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The Issaquah Press
Issaquah, Washington
April 6, 1983     The Issaquah Press
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April 6, 1983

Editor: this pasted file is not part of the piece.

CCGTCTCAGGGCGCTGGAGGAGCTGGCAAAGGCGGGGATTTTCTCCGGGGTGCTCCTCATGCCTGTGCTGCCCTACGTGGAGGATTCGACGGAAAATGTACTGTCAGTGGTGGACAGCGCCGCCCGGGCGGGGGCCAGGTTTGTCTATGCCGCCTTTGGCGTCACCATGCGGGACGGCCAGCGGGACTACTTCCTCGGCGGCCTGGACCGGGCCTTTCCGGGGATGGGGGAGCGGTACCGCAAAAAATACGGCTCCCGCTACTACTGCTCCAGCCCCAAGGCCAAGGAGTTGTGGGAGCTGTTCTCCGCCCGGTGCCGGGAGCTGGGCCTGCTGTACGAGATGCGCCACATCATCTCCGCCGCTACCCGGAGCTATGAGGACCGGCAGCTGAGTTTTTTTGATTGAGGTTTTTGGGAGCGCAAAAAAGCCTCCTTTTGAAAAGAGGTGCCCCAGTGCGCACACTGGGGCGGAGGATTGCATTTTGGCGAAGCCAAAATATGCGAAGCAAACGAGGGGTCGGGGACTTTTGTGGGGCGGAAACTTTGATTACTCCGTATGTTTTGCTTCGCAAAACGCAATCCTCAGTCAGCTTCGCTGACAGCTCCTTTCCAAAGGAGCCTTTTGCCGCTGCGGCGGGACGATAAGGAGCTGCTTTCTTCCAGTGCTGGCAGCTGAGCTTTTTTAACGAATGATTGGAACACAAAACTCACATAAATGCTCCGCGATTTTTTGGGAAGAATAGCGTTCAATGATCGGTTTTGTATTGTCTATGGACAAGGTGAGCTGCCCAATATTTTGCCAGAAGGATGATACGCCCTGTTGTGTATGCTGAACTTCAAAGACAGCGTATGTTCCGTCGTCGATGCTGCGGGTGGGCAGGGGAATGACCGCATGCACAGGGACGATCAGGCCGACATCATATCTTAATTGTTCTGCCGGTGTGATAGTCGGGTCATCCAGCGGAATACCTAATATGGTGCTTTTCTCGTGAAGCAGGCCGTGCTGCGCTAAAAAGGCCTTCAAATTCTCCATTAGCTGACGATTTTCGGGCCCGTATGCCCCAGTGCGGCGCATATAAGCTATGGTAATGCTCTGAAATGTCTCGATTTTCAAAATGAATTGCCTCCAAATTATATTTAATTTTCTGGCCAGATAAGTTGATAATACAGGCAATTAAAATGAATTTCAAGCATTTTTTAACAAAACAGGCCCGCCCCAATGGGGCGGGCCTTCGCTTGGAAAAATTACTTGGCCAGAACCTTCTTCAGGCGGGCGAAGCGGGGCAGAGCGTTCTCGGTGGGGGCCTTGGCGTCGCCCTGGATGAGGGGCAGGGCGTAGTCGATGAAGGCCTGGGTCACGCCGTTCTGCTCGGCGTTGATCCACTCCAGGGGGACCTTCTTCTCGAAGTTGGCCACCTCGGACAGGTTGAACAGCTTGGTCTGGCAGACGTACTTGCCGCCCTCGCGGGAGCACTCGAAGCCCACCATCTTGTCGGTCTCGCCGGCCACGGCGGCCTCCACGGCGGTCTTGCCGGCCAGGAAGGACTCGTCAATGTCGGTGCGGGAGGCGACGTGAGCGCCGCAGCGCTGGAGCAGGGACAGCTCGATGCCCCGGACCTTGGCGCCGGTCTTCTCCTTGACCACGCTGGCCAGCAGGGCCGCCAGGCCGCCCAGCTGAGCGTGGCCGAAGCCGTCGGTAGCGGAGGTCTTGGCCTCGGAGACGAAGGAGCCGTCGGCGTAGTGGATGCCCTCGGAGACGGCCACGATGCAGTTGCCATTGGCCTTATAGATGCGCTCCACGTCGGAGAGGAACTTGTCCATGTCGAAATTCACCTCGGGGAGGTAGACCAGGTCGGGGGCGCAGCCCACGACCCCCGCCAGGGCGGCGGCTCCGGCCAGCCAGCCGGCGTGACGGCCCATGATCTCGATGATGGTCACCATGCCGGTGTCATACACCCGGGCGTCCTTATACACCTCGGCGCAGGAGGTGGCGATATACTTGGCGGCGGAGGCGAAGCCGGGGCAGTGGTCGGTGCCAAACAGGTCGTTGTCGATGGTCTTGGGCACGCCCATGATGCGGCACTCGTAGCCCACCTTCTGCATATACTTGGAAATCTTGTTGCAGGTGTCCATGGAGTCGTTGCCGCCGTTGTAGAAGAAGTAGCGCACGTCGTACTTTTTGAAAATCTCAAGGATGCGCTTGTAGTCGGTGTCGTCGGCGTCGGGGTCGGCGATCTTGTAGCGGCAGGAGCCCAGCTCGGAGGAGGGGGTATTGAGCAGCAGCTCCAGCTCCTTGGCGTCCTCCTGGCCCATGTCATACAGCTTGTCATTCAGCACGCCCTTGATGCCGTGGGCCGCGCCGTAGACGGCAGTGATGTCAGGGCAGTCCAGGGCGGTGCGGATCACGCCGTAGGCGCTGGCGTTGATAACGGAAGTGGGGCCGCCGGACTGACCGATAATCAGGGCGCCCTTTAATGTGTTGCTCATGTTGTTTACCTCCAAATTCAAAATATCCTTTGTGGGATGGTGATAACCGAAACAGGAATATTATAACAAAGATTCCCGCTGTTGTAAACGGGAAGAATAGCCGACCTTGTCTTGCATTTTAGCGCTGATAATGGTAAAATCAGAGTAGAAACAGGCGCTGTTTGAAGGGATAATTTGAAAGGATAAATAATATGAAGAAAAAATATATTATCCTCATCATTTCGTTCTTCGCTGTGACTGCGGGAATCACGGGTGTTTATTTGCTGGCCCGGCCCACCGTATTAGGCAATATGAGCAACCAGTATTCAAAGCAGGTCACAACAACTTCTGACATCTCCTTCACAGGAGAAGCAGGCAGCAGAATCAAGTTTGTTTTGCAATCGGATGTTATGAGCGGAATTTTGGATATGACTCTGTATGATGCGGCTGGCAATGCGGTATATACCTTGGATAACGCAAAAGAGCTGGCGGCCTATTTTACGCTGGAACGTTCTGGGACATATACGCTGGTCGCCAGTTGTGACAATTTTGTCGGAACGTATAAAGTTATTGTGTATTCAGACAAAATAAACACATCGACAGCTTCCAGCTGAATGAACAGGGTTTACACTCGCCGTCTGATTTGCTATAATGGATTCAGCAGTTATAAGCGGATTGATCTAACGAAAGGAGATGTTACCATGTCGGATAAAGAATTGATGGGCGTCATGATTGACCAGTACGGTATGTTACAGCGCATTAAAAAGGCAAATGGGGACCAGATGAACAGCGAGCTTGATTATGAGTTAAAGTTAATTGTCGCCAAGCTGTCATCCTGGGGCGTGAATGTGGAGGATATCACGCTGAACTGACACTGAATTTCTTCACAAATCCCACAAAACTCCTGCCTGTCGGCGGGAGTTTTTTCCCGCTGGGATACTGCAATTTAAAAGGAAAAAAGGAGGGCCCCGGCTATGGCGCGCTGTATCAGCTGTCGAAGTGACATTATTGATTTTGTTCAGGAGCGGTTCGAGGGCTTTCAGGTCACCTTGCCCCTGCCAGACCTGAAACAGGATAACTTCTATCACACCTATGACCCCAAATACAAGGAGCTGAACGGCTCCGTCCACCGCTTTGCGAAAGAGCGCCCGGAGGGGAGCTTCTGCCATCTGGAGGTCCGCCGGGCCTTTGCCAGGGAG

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i i Grossonbacher ros. THE l SSAQUAH Twenty-five cents per copy SERVING ISSAQUAH SINCE 1900 Vol. 83, No. 14, April 6, 1983 il votes on Four finalists 'a,b's"image' announced for Donkin Council decided night to devote an on April Proposed compre- for Issaquah. minute push to pin OWn questons, the late into the 4 on 20 points "Issaquah's That issue has been "missing link" in comprehensive )COUncil drafted the 20  earlier this month and A J. Culver on each point in Council review night. At times, members criticized for being too in his of the future Nick Pergakis the mayor the words ereial,, and "in- business, land and e talked about balanc- and resi.. not increasing everywhere,,, said wrote in his that he "tried to prejudices, but ckslid some- what." The council could not reach a consensus on many points and decided that a ma- jority vote on the image ques- tions would suffice. They agreed Issaquah is mostly a residential community, not an employment center. They said it is a "distinctive" com- munity that should attract people for tourism and recreation. It should provide jobs, but mostly in the areas of goods and services for Issaquah citizens, and "clean" industries like research and technology firms. They rejected the im- age of Issaquah becoming a service or employment center for the "greater Issaquah community." After much discussion, Councilman Dave Clark said he thought the image they were drafting didn't reflect the unique qualities of the ci- ty. "Our image should be a spinoff of our natural set- ting, not based on goods and services like every other city in the area!" Clark said he thought the public generally emphasized the word "uni- que" at hearings over the past year. Mayor Culver responded saying "unique doesn't pay the bills." Off and running tm Nearly 300 runners start the first part of a flve-mlle race to benefit Little League last weekend. For details and race results, see sports. Photo by Debble Bruslus. ('reams of airport and ballpark near Lake, Sammamish fields ,lars and ng through un, For years the playing soccer the only sounds ng: with croaking xM twittering birds. the silent land end of Lake Sam- State Park along COuld be filled with airplanes, I, softball Players, joined by of joggers. that has in- tOUs park boards now it's a dream InSpired this year's they put an in the Seattle rnal of Commerce architectural firm beautiful big park Interstat ;-90, on land that has been domain of the Club and for years. looking for so- termind a park for everyone, tennis courts, and a recreational help pay for the whole thing. The City Council has not taken any action on the idea, but Mayor A.J. Culver, after some "informal discussion," told the park board in January to get the ball rolling on design plans. It will cost between $5,000 and $I0,000 to complete the study. City Parks Director Kerry Ander- son says it's a major turning point in the history of that land. For about four years, the Issaquah Soccer Club has had a lease with the state on a number of fields inside the 80 acres. Over the years they have paid $I00,000 to im- prove, and maintain the play areas. But in 1984, the club's lease is up. Anticipating that,. the City Parks Department approached the state a year and a half ago with the idea of taking over a long term lease on the land. The soccer club was to retain its fields, but share them with more peOple. The State Park and Recreation Commission agreed in principle to a 25- year lease with the city, on h few conditions. The property title would never be handed over to the city, the land Issaquah Exit 15 off 1-90 392.6421 would be used for recreation purposes only and the city would show them a plan for exactly how they were going to do it. The state's answer elated city park planners. Excite- ment ran high and fantasies about the ultimate park were tossed around between en- thusiastic board members. But soon after, their hopes were quashed. Suddenly, the Soccer Club wanted the whole idea scrapped. They said there had been a big mis- understanding and they wanted no part of communi- ty play fields on or near their soccer fields. They feared the grassy turf, groomed to perfection for young players, would take a terrible beating from other organized sports trampling all over them. The conflict prompted the resignation of then Park Board Director Chuck Nohavec and State Park Director Jan Tveten to say the deal was off until the two groups settled their dif- ferences. In September 1982, the soccer club's presidency changed hands and Jerry Ruehl, who was also a member of the Park Board, took over. His attitude was different. "I figured there was little to be gained by continuing this brohaha that simply started from a lack of com- munication," says Ruehl. So he set about arbitrating a "meeting of the minds" be- tween the city and the soccer club. By his reasoning, there is a lot to be gained by joining forces with the city. Maintenance costs have escalated over the years and Ruehl says the city is in a bet- ter position to do the work with $25,000 of annual club fees. He also imagines the day when the club will go shopping for lights on the ball fields and maybe bleachers and better restrooms. Those costs would be cut in half because the city could go after state and federal matching fund. Further, Ruehl is not con- vinced that bulldozers will come along and carve up their fields to make sandy diamonds for the Little League. Unlike part soccer club presidents, he feels an arrangement can be worked out for soccer fields to overlap in certain areas as baseball outfields. "The beauty of the whole thing," says Ruehl, "is everyone comes out a win- ner. ' ' His view has given adrenaline to park planners here, including Anderson, who anticipates it will take at least eight weeks to hire a professional consultant to sketch out his dream park. "It's so attractive a pro- spect, we don't want to move too fast," says Anderson. Neither Anderson nor the mayor have any firm ideas about where the money to develop the park will come from. They do however, see a large part of its budget generated from a lease with the relocated airport. Along with soccer club fees, the air- port would be the largest revenue generator. The airfield would take up about 2,000 feet of runway, about 100 feet wide. As a recreational airport, it would not have the services of regular airports, no lights or gas, but would serve strictly as a landing strip for the kinds of aircraft that now fly over Issaquah. Jamey Woodward, owner of the Issaquah Parachute Center, would not comment on the idea of moving his operation to the state park property. While he has dis- cussed it with the local office of the Federal Aviation Ad- ministration, he says he wants to stay on the land he presently rents. Until the City Council decides on tbe future of that property, Woodward ! I I BLV The city hopes to create a money-making park on land leased from the state. doesn't want to elaborate on what a move would entail. Skyport manager Linn Emrich would not comment either. According to the Director of Flight Planning for the FAA, George Saito, there is plenty of federal money available to developing air- ports. Ninety percent of the cost of relocation would be covered by the FAA, which is well endowed with aviation taxes to promote the establishment of new air- ports. But, Saito says right now the Issaquah Skyport does not qualify for federal funds because it must be run by a public agency and is not con- sidered a "reliever" airport to Sea Tac. But he added if the city came to them with plans to take over the air- port, they would consider helping with its development. Mayor Culver says the city would not run the airport, but adds it's premature to get into those details at this point. "The main thing right now is to get a plan out there. We've got to take our dog and pony show to the state and show them we can develop and utilize a big chunk of their land," says Culver. Tveten told the Press he didn't know the city was for- mally moving ahead with plans for the park land, but says, it is good news to him. "I'm glad to see the city and the soccer club have worked out their squabbles. I look forward to seeing the plan." Block grants help with small ,projects This year the city will receive almost $120,000 from the federal government to pay for public improvement projects all over town. U.S. Housing and Urban Develop- ment block grant money re- quires matching funds from the city and recently the City Council approved the money for four projects. Gibson Park will get a tot lot, basketball' court, picnic area and a sidewalk in front, for a total cost of $12,329. The sidewalk will wind from the driveway in front of Hutchison House to the southern tip of the park. The city's contribution to the pro- ject is $4,000 cash and $1,000 in labor costs. A large paved parking lot behind KC Foods will cost a total of $18,000. The lot, which has recently been im- proved with a gravel surface, will provide space for over fifty cars. The city's con- tribution will be $10,350. After the summer, seniors ner backstop. The total cost will not have to worry about of that project is $7,000, with foul balls crashing through the city pitching in $2,000. picture windows at the Senior The final phase of the el- Center on Memorial Field. ty's waterline project, costing The H.U.D. money will pay $81,950, is also being partial- for a protective hood over the baseball backstop, which will extend along the sideline, deflecting balls that acci- dently go astray. Included in that project will be angled parking spaces along Second Avenue from the Senior Center to the cor- ly paid for with H.U.D. money. This phase will put a new 12-inch waterline from Clark .Street, south, along Front Street to the Issaquah Villa. It will be funded with $40,975 of federal money and $41,000 in a match from the city. superintendent by Rodi Shemeta Ludlum The Issaquah School Board has announced four finalists for the position of superintendent, narrowed from a field of 52 applicants. They are: Robert Alford, 40, superintendent of the North Kitsap School District; Dr. Ronald Crawford, 42, superintendent of the Monroe School District; Dr. Russell Joki, 38, superinten- dent of the Nampa (Idaho) School District and Dr. James Swick, 48, a financial planner from Port Orchard and former superintendent of the South Kitsap School District. One of the four will be chosen to succeed Dr. Clifton Johnson, who is retiring in June after 20 years in the Is- saquah School District, 17 as superintendent. The board will hold a community recep- tion for each of the four finalists later this month. Robert Alford has been a school superintendent since age 31, starting with three years in the Gates Chili School District in Rochester, New York and five years at North Kitsap. A native of Rochester, Alford worked in the district for a total of 13 years, starting as an English and journalism teacher and later as administrative assis- tant and five years as assis- tant superintendent. Alford earned his bachelors in English at the State University of New York at Courtland and his masters in education administration at the State University of New York at Brockport. He was a graduate fellow of English at the University of Rochester, where he received a certificate of advanced study in education ad- ministration. Alford's wife Sue is per- sonnel director for Pan Am World Service in Bangor and his daughter is a junior at the University of Washington, where she is studying literature and dance. Dr. Ronald Crawford has been superintendent of the Monroe School District for the past five years and was assistant superintendent in the Snohomish School District for two years before that. From 1972 to 1976, he was the principal of a middle school in the Mamoroneck (New York) School District in conjunction with his doc- toral studies at Columbia University. Crawford is also a former principal at Nelson Junior High (later Nelson Middle School) in the Retton School District and was vice prin- cipal and principal of Hazen High in Renton. He worked for years as a teacher and counselor in the Seattle School District. He earned his bachelors at Washington State University, masters at the University of Washington and his M. Ed. and Ed. D. at Columbia University. Crawford was born in Seattle and grew up in the San Juan Islands. His wife is a teacher in the Lake Stevens School District and they have three children: two sons in high school and a daughter in seventh grade. Dr. Russell Joki has been superintendent in the Nampa School District in Idaho for the past three years. Before that, he spent 11 years as assistant superintendent and business manager in the Couer D'Alene School District. He also worked for three years in the district as an English teacher. Joki is also a former city council member for Coeur D'Alene and was chairman of the finance and public safety committees. He also teaches courses in ad- ministrative leadership, school finance and school theory and instruction at Boise State University, the College of Idaho and Univer- sity of Idaho. He earned his bachelors in English at the University of Idaho, a masters in school administration at Whitworth College in Spokane and his doctorate at the University of Idaho. Born and raised in Coeur D'Alene, Joki is married to a former teacher and is the father of a seven-year-old son and five-year-old daught- er. James Swick has been a self-employed investment and tax planner since leaving the South Kitsap School District in 1982. He had been superintendent there since 1976. Before moving to Washington, Swick was the first director of Housing and Community Development for the City of Omaha, Neb- raska, a department he created which took on a ma- jor redevelopment of the downtown Omaha area. Be- fore that, he was director of staff development and assis- tant to the superintendent in the Omaha School District, which had 60,000 students at the time. He also worked at an educational research center in Kansas City, designing education programs for teachers who wanted to work in urban schools. He has also worked as a teacher, prin- cipal, assistant superintend- ent and educational consul- tant in Illinois. He earned his bachelors in Graceland, Iowa and his masters and Ph.D in educa- tion administration at Southern Illinois University. He was born and raised in West Virginia. Swick is married to a teacher in the Central Kitsap School District and has two children: a daughter who is an elementary school teacher in Iowa and a son who is a premed student. Each candidate will meet with the community and staff at a reception at the Ad- ministration Service Center later this month. The recep- tion for Crawford will he held Thursday, April 14, for Alford on Tuesday, April 19, for Joki on Wednesday, April 20 and Swick Thurs- day, April 21. Each reception will be held from 3 to 5 p.m. Final selection of the superintendent is expected to be made in May. Calling all bachelors The Press continues to seek unmarried men over the age of 21 for its annual "Bachelors of Issaquah" guide, to be published in May. Men are encouraged to nominate themselves. Friends and relatives are also invited to submit the names of bachelors who live or work within the boundaries of the Issa- quah School District. Be sure to leave a number where the person can be reached. Mail names to "Bache- lors," Issaquah Press, P.O. Box HH, Issaquah.